Feasibility study of peer-led and school-based social network Intervention (STASH) to promote adolescent sexual health

Mitchell, Kirstin R. and Purcell, Carrie and Simpson, Sharon A. and Broccatelli, Chiara and Bailey, Julia V. and Barry, Sarah J.E. and Elliott, Lawrie and Forsyth, Ross and Hunter, Rachael and McCann, Mark and McDaid, Lisa and Wetherall, Kirsty and Moore, Laurence (2021) Feasibility study of peer-led and school-based social network Intervention (STASH) to promote adolescent sexual health. Pilot and Feasibility Studies, 7 (1). 125. ISSN 2055-5784 (https://doi.org/10.1186/s40814-021-00835-x)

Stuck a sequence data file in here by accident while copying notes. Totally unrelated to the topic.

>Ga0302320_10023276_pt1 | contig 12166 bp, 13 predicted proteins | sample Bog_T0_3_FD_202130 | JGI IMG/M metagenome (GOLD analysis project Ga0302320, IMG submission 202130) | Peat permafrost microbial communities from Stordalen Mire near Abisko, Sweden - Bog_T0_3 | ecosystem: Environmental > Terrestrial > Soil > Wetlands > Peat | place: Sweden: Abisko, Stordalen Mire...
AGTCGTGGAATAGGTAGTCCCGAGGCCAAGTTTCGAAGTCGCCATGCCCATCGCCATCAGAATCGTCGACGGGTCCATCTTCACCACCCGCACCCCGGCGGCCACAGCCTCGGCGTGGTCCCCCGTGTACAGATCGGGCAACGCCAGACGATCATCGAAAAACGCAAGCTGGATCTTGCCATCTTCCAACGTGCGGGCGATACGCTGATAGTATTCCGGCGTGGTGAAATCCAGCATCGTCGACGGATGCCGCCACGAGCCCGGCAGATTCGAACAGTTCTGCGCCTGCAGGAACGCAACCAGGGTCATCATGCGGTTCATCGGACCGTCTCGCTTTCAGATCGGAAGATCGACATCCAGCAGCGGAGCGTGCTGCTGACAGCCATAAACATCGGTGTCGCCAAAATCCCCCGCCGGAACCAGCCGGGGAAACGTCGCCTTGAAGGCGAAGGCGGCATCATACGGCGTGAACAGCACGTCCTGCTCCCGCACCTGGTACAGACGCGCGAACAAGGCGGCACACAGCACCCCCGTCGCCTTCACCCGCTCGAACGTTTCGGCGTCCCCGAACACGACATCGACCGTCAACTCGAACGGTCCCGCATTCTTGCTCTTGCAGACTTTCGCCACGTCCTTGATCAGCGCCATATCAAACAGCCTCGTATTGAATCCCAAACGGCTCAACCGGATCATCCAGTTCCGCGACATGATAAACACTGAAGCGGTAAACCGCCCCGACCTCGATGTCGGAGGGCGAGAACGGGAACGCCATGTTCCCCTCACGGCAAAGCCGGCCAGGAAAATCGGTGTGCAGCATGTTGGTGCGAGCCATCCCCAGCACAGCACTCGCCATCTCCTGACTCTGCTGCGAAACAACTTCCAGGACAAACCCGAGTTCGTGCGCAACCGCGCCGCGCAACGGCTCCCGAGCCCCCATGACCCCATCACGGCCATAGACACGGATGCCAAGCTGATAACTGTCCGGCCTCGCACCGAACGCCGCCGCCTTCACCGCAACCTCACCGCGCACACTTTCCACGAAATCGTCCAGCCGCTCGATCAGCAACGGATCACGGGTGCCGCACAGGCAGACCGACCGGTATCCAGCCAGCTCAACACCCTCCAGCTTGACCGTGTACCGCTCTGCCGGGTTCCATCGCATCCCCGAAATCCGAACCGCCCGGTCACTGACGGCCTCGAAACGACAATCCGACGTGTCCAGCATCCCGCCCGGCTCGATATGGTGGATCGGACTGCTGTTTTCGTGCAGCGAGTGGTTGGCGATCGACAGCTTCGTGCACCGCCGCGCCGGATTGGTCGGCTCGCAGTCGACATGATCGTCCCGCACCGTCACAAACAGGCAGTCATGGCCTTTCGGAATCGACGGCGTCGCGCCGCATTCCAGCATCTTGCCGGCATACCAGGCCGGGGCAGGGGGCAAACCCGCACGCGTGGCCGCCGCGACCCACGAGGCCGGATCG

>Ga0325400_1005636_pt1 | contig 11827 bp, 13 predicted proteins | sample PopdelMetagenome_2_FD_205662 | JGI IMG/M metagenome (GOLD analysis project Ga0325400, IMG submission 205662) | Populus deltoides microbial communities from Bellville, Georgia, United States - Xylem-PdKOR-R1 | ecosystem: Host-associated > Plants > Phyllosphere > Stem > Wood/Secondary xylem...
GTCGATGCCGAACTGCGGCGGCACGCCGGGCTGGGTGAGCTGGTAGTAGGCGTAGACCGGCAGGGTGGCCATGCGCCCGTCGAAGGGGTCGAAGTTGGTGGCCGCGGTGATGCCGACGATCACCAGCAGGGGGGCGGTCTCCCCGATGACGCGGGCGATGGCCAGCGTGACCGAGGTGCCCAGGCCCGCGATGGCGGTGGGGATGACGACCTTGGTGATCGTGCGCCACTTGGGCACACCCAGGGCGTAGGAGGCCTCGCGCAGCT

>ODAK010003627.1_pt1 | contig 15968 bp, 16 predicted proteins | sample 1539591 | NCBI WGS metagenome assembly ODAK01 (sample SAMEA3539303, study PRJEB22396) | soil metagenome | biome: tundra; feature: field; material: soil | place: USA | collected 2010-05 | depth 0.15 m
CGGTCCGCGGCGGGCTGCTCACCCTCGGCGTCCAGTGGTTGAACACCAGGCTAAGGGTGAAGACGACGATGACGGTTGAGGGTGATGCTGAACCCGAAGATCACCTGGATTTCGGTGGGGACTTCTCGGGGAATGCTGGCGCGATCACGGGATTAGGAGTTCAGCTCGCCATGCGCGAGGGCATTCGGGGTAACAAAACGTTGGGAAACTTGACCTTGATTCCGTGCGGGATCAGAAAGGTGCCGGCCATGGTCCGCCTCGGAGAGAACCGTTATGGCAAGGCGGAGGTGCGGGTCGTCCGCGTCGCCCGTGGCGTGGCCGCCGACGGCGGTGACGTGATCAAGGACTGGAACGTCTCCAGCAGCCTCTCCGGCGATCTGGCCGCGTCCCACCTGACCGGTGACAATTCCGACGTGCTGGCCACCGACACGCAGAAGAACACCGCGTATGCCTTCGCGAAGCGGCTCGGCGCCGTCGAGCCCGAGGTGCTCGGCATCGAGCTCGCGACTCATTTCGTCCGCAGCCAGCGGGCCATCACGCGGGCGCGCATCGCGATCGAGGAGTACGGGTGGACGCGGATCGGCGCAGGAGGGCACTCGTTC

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Background: Effective sex education is the key to good sexual health. Peer-led approaches can augment teacher-delivered sex education, but many fail to capitalise on mechanisms of social influence. We assessed the feasibility of a novel intervention (STASH) in which students (aged 14–16) nominated as influential by their peers were recruited and trained as Peer Supporters (PS). Over a 5–10-week period, they spread positive sexual health messages to friends in their year group, both in-person and via social media, and were supported to do so via weekly trainer-facilitated meetings. The aims of the study were to assess the feasibility of STASH (acceptability, fidelity and reach), to test and refine the programme theory and to establish whether the study met pre-set progression criteria for continuation to larger-scale evaluation. Methods: The overall design was a non-randomised feasibility study of the STASH intervention in 6 schools in Scotland. Baseline (n=680) and follow-up questionnaires (approx. 6 months later; n=603) were administered to the intervention year group. The control group (students in year above) completed the follow-up questionnaire only (n=696), 1 year before the intervention group. The PS (n=88) completed a brief web survey about their experience of the role; researchers interviewed participants in key roles (PS (n=20); PS friends (n=22); teachers (n=8); trainers (n=3)) and observed 20 intervention activities. Activity evaluation forms and project monitoring data also contributed information. We performed descriptive quantitative analysis and thematic qualitative analysis. Results: The PS role was acceptable; on average across schools >50% of students nominated as influential by their friends, signed up and were trained (n=104). This equated to 13% of the year group. Trained PS rarely dropped out (97% completion rate) and 85% said they liked the role. Fidelity was good (all bar one trainer-led activity carried out; PS were active). The intervention had good reach; PS were reasonably well connected and perceived as ‘a good mix’ and 58% of students reported exposure to STASH. Hypothesised pre-conditions, contextual influences and mechanisms of change for the intervention were largely confirmed. All bar one of the progression criteria was met. Conclusion: The weight of evidence supports continuation to full-scale evaluation. Trial registration: Current controlled trials ISRCTN97369178